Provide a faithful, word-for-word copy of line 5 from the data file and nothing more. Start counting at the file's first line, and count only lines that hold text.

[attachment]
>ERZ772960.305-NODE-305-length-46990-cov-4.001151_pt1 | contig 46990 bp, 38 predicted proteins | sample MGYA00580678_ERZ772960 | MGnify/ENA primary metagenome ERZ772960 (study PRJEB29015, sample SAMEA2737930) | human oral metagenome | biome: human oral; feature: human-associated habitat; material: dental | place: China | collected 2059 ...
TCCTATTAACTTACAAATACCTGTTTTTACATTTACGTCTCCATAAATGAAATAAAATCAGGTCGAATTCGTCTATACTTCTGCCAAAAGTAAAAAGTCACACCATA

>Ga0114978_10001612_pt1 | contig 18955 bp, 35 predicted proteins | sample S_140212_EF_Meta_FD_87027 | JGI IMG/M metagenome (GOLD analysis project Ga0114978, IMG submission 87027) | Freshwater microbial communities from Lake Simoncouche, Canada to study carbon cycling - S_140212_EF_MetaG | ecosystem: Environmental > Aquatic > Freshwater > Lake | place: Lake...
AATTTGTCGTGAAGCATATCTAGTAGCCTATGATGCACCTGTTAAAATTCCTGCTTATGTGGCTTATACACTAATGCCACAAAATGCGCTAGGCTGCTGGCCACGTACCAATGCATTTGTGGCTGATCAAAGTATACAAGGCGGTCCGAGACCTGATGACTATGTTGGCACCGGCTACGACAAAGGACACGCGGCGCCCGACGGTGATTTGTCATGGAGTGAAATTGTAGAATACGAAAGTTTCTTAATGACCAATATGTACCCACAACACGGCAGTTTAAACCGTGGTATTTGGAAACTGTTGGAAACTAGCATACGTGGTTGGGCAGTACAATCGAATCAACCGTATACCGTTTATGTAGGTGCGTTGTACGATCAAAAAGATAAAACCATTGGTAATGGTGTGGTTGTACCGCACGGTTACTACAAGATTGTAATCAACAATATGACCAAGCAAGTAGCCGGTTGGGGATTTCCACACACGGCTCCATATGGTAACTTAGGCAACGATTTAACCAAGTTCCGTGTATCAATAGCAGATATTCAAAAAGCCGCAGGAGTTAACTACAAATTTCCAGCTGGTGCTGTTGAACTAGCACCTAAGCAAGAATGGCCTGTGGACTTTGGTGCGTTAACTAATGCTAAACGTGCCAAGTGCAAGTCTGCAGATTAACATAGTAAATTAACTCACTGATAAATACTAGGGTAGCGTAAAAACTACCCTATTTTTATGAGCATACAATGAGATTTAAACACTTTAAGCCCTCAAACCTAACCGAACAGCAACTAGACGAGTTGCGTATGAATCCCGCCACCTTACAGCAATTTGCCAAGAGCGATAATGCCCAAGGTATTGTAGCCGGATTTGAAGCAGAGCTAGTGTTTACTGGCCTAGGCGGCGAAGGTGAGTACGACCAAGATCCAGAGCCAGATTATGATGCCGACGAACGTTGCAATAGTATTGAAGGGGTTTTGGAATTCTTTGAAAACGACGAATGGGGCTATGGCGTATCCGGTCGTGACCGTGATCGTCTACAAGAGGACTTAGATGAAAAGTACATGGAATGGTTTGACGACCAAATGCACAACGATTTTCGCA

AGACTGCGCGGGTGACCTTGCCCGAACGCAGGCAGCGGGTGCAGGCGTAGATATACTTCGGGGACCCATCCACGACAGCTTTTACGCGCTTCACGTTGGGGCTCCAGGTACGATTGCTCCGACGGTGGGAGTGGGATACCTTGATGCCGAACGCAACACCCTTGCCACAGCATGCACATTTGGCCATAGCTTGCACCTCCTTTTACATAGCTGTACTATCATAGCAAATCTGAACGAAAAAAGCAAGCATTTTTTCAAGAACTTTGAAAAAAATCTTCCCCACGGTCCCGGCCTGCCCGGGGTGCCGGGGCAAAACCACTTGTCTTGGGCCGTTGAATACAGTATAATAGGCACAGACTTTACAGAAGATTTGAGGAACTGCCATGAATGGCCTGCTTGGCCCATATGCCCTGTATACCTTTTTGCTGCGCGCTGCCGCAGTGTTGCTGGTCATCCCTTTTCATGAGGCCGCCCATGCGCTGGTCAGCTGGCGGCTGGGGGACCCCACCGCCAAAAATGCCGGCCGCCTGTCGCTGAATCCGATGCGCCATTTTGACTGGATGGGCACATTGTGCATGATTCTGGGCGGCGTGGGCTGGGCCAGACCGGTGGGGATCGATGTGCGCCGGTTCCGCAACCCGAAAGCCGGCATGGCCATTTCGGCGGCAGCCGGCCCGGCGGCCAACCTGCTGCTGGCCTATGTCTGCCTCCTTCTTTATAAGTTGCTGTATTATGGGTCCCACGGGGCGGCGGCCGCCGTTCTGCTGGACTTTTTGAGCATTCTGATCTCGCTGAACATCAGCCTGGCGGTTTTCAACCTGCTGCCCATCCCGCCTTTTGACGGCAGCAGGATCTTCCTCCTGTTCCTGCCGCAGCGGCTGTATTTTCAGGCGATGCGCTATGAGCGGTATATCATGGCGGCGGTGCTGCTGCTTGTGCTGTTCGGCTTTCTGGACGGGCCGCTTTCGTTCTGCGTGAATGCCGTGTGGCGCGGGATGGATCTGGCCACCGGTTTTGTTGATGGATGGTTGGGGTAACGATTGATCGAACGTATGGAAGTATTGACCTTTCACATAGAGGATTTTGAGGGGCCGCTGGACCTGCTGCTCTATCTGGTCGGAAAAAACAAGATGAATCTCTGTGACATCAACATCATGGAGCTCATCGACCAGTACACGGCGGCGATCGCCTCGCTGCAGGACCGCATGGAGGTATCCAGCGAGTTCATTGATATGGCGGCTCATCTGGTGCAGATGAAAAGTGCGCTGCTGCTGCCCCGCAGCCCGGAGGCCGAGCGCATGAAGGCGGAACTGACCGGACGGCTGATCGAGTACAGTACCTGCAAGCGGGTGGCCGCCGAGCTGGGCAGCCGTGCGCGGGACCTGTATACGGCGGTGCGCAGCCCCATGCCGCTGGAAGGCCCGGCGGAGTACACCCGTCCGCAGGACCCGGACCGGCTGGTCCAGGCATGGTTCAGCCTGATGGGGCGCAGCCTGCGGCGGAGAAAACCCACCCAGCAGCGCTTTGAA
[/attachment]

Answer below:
AGACTGCGCGGGTGACCTTGCCCGAACGCAGGCAGCGGGTGCAGGCGTAGATATACTTCGGGGACCCATCCACGACAGCTTTTACGCGCTTCACGTTGGGGCTCCAGGTACGATTGCTCCGACGGTGGGAGTGGGATACCTTGATGCCGAACGCAACACCCTTGCCACAGCATGCACATTTGGCCATAGCTTGCACCTCCTTTTACATAGCTGTACTATCATAGCAAATCTGAACGAAAAAAGCAAGCATTTTTTCAAGAACTTTGAAAAAAATCTTCCCCACGGTCCCGGCCTGCCCGGGGTGCCGGGGCAAAACCACTTGTCTTGGGCCGTTGAATACAGTATAATAGGCACAGACTTTACAGAAGATTTGAGGAACTGCCATGAATGGCCTGCTTGGCCCATATGCCCTGTATACCTTTTTGCTGCGCGCTGCCGCAGTGTTGCTGGTCATCCCTTTTCATGAGGCCGCCCATGCGCTGGTCAGCTGGCGGCTGGGGGACCCCACCGCCAAAAATGCCGGCCGCCTGTCGCTGAATCCGATGCGCCATTTTGACTGGATGGGCACATTGTGCATGATTCTGGGCGGCGTGGGCTGGGCCAGACCGGTGGGGATCGATGTGCGCCGGTTCCGCAACCCGAAAGCCGGCATGGCCATTTCGGCGGCAGCCGGCCCGGCGGCCAACCTGCTGCTGGCCTATGTCTGCCTCCTTCTTTATAAGTTGCTGTATTATGGGTCCCACGGGGCGGCGGCCGCCGTTCTGCTGGACTTTTTGAGCATTCTGATCTCGCTGAACATCAGCCTGGCGGTTTTCAACCTGCTGCCCATCCCGCCTTTTGACGGCAGCAGGATCTTCCTCCTGTTCCTGCCGCAGCGGCTGTATTTTCAGGCGATGCGCTATGAGCGGTATATCATGGCGGCGGTGCTGCTGCTTGTGCTGTTCGGCTTTCTGGACGGGCCGCTTTCGTTCTGCGTGAATGCCGTGTGGCGCGGGATGGATCTGGCCACCGGTTTTGTTGATGGATGGTTGGGGTAACGATTGATCGAACGTATGGAAGTATTGACCTTTCACATAGAGGATTTTGAGGGGCCGCTGGACCTGCTGCTCTATCTGGTCGGAAAAAACAAGATGAATCTCTGTGACATCAACATCATGGAGCTCATCGACCAGTACACGGCGGCGATCGCCTCGCTGCAGGACCGCATGGAGGTATCCAGCGAGTTCATTGATATGGCGGCTCATCTGGTGCAGATGAAAAGTGCGCTGCTGCTGCCCCGCAGCCCGGAGGCCGAGCGCATGAAGGCGGAACTGACCGGACGGCTGATCGAGTACAGTACCTGCAAGCGGGTGGCCGCCGAGCTGGGCAGCCGTGCGCGGGACCTGTATACGGCGGTGCGCAGCCCCATGCCGCTGGAAGGCCCGGCGGAGTACACCCGTCCGCAGGACCCGGACCGGCTGGTCCAGGCATGGTTCAGCCTGATGGGGCGCAGCCTGCGGCGGAGAAAACCCACCCAGCAGCGCTTTGAA